Latest on HIV Vaccine

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South Africa’s 10th SA Aids Conference was held virtually this week with medical experts and HIV activists hopeful that the speed at which the various Covid-19 vaccines were developed would spearhead the urgency of an Aids vaccine.

Held under the theme Ending Aids Amid Pandemics, the conference noted that the treatment for HIV had come a long way, but still no vaccine existed.

Wits professor of vaccinology and director of the South African Medical Research Council Shabir Madhi said the Covid-19 pandemic was proof that a vaccine for HIV can be done given that a total of eight vaccines were produced in less than a year for Covid-19. He also said that these vaccines were tested against HIV and that it was not a risk factor for contracting a more severe form of the virus provided that one’s viral load was not low.

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Helen Rees, the medical researcher and executive director of the Wits Reproductive Health and HIV Institute of the University of Witwatersrand, said like the HIV/AIDS pandemic, the Covid-19 virus was also believed to come about because of lifestyle choices and was said to be a zoonotic disease, meaning the infections jumped from non-human animals to humans. She said it was important to realise that should a vaccine be developed for HIV, protection, just like non-pharmaceutical measures put in place for Covid-19, would remain – such as wearing a condom during intercourse. However, experts agreed that many more lives could have been saved, particularly in Africa if there were enough Covid-19 vaccines.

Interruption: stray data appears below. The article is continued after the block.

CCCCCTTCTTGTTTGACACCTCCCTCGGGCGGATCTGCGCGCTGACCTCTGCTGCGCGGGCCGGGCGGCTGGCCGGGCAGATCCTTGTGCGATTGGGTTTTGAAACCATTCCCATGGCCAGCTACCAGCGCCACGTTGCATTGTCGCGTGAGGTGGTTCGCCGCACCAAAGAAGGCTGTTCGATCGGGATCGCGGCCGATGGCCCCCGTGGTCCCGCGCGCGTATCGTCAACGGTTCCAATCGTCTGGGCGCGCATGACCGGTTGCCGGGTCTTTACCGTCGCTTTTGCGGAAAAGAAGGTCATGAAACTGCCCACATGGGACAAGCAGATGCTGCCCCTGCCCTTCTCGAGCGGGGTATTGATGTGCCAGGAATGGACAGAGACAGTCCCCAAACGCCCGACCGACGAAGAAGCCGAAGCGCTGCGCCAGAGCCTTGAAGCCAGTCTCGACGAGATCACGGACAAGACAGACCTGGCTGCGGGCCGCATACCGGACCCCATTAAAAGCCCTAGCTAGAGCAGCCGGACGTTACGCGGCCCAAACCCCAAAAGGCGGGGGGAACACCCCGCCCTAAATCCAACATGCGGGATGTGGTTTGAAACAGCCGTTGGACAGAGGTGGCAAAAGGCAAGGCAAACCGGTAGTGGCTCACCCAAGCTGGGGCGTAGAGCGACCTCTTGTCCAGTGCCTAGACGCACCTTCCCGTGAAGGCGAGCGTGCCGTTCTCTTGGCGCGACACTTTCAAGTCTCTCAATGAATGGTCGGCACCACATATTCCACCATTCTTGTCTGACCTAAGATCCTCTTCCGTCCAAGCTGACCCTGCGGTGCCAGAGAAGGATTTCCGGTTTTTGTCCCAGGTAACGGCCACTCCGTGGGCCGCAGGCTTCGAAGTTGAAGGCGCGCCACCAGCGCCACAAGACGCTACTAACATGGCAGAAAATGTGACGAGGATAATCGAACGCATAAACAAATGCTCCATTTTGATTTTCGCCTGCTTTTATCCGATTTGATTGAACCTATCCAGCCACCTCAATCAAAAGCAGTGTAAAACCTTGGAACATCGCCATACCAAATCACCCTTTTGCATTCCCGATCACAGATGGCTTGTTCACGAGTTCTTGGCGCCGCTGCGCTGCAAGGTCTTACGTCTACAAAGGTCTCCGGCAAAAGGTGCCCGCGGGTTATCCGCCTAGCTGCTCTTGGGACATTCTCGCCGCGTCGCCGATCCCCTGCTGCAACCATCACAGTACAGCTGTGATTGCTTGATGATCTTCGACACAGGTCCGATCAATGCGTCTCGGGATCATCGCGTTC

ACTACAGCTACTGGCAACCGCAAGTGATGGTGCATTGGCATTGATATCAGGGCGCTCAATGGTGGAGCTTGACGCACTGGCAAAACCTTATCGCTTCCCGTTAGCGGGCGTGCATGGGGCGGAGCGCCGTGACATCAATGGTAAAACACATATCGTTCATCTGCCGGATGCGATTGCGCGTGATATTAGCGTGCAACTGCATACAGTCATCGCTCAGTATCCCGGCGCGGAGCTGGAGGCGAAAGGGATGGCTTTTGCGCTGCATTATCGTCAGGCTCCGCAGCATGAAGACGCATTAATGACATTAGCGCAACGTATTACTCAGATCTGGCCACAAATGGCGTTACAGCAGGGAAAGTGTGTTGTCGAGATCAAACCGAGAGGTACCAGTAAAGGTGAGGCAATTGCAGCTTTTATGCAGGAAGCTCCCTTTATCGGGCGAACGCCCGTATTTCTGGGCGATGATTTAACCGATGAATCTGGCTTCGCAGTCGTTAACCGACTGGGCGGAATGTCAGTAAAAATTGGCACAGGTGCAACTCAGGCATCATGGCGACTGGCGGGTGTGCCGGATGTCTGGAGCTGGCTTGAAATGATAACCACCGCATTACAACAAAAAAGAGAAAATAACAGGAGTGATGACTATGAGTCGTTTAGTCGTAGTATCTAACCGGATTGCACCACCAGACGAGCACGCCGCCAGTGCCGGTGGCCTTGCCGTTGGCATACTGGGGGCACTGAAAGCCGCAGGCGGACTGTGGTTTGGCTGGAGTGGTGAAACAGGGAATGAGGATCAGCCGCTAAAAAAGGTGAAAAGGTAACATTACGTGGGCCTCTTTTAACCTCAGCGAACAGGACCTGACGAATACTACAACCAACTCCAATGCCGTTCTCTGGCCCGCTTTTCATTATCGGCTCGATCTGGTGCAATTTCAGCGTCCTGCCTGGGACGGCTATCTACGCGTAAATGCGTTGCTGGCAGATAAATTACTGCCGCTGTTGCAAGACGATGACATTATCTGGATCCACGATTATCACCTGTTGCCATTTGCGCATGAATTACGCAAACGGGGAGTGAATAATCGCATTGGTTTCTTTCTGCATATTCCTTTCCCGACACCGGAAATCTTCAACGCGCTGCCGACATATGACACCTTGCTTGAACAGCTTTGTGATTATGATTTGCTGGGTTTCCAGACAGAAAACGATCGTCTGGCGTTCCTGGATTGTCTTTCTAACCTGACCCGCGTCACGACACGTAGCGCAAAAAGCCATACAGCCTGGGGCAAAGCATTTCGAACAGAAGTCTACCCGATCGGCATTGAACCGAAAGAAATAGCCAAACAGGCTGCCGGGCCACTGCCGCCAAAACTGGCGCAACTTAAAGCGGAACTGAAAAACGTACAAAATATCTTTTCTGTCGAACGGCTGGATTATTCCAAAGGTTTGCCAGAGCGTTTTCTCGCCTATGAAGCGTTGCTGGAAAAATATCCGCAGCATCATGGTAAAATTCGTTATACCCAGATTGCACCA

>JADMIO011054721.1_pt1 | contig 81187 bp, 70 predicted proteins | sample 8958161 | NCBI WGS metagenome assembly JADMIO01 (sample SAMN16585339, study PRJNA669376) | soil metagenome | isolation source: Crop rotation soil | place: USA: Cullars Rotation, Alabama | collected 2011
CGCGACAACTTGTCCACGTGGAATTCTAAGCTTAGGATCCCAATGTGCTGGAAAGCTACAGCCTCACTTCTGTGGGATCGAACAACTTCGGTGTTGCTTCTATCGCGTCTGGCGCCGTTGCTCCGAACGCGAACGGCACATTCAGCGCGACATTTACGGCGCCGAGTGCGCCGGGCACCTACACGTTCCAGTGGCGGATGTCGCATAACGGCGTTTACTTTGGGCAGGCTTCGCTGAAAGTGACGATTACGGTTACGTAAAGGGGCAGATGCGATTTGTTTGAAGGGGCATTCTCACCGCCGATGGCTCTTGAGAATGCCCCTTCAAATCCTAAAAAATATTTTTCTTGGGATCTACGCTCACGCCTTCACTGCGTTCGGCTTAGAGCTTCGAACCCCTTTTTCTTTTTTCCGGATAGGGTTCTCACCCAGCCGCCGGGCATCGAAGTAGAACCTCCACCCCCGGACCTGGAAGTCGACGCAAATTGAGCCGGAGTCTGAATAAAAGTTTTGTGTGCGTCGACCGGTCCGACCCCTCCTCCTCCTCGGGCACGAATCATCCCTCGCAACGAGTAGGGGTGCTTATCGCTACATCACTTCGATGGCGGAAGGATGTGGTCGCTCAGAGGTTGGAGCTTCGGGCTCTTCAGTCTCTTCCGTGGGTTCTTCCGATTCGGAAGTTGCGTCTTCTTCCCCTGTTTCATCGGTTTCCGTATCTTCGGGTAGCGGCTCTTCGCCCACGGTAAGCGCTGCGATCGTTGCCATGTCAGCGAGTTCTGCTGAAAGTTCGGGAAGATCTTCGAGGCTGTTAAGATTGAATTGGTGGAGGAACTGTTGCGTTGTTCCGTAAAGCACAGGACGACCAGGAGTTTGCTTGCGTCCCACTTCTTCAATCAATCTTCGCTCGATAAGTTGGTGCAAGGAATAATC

Rees mentioned that it took South Africa 15 years to get enough antiretroviral drugs to help HIV patients live normal and prolonged lives.

“Before the global pandemic started, we knew the problems of our health system. Post-2020, a lot of countries have struggled,” said activist Mark Heywood.

Professor Salim Abdool Karim, the director of the Centre for the Aids Programme of Research in South Africa, said when the Covid-19 pandemic hit, key resources used for HIV were rapidly redirected to control Covid-19.

Deputy Minister of Health Joseph Phaahla said that the pandemic had disrupted HIV and TB services, noting that the government was working on a way forward and had a vision for a HIV, STI and Tb-free country.


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